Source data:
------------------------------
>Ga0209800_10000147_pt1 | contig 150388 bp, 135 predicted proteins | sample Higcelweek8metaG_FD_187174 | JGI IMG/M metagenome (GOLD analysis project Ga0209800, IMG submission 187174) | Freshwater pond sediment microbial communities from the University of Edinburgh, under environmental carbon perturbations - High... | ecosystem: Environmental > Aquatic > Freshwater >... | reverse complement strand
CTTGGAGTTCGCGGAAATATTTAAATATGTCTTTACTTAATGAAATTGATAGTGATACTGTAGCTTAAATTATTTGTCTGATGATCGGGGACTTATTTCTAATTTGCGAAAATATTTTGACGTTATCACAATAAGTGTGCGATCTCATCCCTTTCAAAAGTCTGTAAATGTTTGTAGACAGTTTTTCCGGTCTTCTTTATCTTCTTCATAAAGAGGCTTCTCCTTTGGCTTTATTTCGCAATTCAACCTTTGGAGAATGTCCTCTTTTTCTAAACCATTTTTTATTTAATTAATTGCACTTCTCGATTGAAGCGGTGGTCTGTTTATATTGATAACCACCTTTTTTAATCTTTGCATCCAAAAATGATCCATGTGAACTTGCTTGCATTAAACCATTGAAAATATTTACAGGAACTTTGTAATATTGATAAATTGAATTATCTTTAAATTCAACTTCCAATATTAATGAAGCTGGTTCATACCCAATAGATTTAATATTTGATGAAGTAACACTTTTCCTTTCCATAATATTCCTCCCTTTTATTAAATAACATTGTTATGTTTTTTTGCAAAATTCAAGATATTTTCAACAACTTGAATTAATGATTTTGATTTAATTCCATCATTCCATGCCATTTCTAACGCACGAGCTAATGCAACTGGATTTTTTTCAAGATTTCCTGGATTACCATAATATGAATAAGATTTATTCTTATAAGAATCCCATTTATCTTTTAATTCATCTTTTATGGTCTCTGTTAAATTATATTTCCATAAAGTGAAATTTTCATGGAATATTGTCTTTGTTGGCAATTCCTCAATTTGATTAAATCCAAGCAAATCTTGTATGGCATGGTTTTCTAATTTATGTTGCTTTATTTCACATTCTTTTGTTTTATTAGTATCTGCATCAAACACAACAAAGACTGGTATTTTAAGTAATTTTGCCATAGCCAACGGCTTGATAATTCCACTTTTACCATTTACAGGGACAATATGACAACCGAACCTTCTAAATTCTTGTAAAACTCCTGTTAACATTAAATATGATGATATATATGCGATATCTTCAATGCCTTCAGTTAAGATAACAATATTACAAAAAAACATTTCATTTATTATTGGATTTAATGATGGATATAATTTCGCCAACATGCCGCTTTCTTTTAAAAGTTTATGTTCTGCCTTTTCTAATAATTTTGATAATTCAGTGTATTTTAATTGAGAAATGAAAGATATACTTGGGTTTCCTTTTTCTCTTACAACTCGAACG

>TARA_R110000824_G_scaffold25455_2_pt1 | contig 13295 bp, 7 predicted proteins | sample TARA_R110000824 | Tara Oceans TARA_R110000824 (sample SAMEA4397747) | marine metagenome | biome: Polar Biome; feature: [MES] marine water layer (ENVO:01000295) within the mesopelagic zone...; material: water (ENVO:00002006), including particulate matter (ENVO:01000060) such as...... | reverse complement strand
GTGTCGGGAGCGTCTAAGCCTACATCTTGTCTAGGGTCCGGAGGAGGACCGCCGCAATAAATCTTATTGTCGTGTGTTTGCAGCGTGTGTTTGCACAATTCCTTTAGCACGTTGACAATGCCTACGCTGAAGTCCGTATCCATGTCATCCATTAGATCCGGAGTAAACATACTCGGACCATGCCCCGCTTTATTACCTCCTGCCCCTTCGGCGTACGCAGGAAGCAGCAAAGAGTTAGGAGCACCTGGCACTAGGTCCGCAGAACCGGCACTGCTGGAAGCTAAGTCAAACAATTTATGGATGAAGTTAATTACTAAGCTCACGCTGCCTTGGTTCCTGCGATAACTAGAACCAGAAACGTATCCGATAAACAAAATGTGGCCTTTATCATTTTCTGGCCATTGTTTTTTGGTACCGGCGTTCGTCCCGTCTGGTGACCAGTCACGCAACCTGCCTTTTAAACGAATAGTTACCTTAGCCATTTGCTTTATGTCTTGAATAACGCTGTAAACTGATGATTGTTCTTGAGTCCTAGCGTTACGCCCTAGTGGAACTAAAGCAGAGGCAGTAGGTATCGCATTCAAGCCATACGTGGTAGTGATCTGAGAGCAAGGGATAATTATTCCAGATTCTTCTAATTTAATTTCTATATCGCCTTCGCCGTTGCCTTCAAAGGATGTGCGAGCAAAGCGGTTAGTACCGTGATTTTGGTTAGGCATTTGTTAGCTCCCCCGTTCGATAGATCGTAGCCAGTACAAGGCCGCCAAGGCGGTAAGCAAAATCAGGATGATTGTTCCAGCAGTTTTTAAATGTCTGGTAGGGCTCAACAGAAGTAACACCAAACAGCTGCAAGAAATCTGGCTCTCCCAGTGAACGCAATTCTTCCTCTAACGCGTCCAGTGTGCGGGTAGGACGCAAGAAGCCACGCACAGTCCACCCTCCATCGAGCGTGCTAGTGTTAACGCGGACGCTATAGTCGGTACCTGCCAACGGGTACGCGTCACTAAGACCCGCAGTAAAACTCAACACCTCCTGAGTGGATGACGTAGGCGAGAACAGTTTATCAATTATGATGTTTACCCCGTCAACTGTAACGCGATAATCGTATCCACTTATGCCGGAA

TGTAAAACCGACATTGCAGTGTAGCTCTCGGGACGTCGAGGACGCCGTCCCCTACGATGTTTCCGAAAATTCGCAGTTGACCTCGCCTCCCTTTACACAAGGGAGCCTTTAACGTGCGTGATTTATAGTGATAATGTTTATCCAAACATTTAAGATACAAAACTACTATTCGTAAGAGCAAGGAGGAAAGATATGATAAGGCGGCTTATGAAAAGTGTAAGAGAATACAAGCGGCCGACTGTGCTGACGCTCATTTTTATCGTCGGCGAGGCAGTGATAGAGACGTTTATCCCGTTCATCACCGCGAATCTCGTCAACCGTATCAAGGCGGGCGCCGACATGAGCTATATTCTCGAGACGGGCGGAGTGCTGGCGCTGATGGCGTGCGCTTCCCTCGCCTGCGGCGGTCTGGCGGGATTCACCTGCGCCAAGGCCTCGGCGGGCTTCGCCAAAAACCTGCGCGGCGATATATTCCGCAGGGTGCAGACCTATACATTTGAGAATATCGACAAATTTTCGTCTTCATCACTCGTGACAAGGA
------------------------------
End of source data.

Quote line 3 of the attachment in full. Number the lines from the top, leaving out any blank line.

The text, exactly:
>TARA_R110000824_G_scaffold25455_2_pt1 | contig 13295 bp, 7 predicted proteins | sample TARA_R110000824 | Tara Oceans TARA_R110000824 (sample SAMEA4397747) | marine metagenome | biome: Polar Biome; feature: [MES] marine water layer (ENVO:01000295) within the mesopelagic zone...; material: water (ENVO:00002006), including particulate matter (ENVO:01000060) such as...... | reverse complement strand